My latest fascination: A set of three dice A,B,C is said to be non-transitive if, in a contest between any pair, probabilistically, A will beat B over half the time, B will beat C over half the time, and, oddly enough, C will beat A over half the time.

There are several examples of this using only the numbers 1 through 6, but the dice have things like 4 sides all with 3s, which seems like cheating. So, we are instead going to look at dice where every side of every die has a different number. It is clear (at least to me), that the numbers may be consecutive integers.

An example (using 6-sided dice): in the book Mathematical Fallacies, Flaws, and Flimflam, we find

A: 18, 9, 8, 7, 6, 5

B: 17, 16, 15, 4, 3, 2

C: 14, 13, 12, 11, 10, 1.

In this labeling, we see that A beats B 21/36 of the time. B beats C 21/36 of the time. C beats A 25/36 of the time.

I don’t like this. Why? Well, it isn’t fair! So I set out to find a set of fair, non-transitive dice. After a while:

A: 18, 14, 11, 7, 4, 3

B: 17, 13, 10, 9, 6, 2

C: 16, 15, 12, 8, 5, 1

A beats B beats C beats A with uniform probability 19/36 (as close to being 1/2 as it can be, by the way). This, I like. I then turned myself to the following question. What about dice with other than 6 sides? 5-sided:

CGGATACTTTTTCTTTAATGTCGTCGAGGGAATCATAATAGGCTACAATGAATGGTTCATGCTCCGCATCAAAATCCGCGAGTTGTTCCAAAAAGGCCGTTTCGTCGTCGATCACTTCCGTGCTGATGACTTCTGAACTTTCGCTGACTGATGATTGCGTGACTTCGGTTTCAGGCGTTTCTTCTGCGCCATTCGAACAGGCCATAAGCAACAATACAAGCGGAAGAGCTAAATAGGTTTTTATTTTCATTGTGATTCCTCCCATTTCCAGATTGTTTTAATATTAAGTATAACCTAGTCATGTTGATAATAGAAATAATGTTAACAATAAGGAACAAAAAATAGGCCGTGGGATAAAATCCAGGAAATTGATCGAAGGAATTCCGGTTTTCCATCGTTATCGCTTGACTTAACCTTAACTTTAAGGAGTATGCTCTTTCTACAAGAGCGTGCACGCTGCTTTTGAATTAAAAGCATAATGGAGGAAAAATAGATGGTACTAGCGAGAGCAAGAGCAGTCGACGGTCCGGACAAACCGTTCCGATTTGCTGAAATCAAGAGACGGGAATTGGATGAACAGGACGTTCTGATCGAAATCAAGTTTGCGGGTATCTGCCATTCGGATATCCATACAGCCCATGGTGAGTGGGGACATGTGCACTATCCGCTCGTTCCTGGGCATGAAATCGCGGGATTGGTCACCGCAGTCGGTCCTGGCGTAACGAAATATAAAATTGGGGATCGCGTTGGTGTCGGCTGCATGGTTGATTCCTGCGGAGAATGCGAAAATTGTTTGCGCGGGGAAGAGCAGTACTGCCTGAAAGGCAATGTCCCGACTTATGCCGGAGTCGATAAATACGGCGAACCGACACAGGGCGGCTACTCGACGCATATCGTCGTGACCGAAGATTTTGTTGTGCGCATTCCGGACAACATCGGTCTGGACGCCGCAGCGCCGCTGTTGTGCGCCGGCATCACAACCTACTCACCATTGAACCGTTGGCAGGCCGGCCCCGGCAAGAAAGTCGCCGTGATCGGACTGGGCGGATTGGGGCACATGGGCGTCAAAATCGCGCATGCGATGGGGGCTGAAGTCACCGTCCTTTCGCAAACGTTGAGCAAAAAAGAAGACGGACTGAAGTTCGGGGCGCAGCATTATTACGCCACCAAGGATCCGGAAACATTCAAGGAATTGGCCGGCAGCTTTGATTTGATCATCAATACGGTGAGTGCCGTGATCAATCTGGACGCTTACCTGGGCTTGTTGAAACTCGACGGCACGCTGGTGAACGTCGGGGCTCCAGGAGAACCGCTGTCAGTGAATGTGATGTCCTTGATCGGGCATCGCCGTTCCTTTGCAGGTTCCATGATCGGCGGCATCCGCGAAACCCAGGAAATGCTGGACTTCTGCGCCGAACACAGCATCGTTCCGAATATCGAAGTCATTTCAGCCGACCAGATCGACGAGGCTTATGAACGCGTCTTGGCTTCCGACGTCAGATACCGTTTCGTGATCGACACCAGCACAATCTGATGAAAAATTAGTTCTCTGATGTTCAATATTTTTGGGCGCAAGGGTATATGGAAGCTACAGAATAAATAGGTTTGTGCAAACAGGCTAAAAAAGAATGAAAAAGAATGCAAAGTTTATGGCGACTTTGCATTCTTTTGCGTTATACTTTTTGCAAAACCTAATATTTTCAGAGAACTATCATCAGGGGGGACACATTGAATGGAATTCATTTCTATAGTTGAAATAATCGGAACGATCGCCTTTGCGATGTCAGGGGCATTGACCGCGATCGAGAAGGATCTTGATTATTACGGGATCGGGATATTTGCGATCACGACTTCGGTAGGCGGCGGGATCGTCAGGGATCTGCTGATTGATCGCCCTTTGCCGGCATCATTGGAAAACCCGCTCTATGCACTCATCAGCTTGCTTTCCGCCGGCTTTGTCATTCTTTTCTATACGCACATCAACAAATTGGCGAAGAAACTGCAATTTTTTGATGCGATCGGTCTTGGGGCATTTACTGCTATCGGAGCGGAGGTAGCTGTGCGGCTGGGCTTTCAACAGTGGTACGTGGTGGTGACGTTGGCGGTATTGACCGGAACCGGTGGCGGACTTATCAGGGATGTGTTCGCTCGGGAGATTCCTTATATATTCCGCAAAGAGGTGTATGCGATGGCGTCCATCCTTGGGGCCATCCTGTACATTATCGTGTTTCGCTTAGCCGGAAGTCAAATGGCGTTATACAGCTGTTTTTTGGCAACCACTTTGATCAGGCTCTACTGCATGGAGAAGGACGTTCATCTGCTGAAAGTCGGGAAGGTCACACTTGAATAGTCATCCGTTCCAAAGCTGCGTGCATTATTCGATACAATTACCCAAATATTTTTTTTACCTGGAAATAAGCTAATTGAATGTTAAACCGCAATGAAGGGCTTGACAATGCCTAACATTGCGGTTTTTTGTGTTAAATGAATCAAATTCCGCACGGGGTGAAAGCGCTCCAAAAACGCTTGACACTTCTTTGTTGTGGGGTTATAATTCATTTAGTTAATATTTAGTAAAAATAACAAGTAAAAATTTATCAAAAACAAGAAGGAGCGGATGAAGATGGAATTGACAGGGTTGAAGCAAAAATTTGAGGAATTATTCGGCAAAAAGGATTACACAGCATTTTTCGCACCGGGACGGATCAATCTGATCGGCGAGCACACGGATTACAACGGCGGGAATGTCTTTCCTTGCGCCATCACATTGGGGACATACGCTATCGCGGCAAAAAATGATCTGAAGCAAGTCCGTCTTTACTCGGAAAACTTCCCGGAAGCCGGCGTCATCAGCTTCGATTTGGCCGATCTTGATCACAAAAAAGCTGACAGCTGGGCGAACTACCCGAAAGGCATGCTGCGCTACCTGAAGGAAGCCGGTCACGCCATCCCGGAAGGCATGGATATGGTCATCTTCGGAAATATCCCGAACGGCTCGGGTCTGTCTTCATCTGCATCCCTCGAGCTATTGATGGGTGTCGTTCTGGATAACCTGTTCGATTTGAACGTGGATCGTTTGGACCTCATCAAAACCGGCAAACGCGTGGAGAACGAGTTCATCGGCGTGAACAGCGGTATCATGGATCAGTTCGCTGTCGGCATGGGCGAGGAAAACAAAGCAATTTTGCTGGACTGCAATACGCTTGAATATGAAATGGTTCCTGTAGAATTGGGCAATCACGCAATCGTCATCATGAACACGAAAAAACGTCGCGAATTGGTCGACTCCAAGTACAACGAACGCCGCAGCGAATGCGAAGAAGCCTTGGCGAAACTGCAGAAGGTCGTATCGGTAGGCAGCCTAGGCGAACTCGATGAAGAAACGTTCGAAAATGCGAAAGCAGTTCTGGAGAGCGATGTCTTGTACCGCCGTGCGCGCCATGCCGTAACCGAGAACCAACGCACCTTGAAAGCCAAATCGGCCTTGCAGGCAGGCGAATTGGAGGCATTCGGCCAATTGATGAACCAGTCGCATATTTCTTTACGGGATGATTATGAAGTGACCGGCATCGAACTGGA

A: 15, 11, 7, 4, 3

B: 14, 10, 9, 5, 2

C: 13, 12, 8, 6, 1

A beats B beats C beats A 13/25 of the time (again, barely over 1/2). 3-sided:

A: 9, 4, 2 9, 5, 1

B: 8, 6, 1 OR 8, 4, 3

C: 7, 5, 3 7, 6, 2

A beats B beats C beats A 5/9 of the time (again with the 1/2).

These were all done with a particular construction. I won’t go into that here. I will mention that it doesn’t work for 4-sided dice. This bugs me. I even went so far as to conjecture no fair non-transitive triple of tetrahedral dice existed. Oops:

A: 12, 10, 3, 1

B: 9, 8, 7, 2

C: 11, 6, 5, 4

A beats B beats C beats A 9/16 of the time.

This definitely does not work with 2-sided dice (otherwise known as coins), but I will at this point guess that for n>2, three n-sided dice exist which are both non-transitive and fair. My next goal is to explore whether or not we can construct fair non-transitive dice where the probability is farther from 1/2.

Thanks for reading.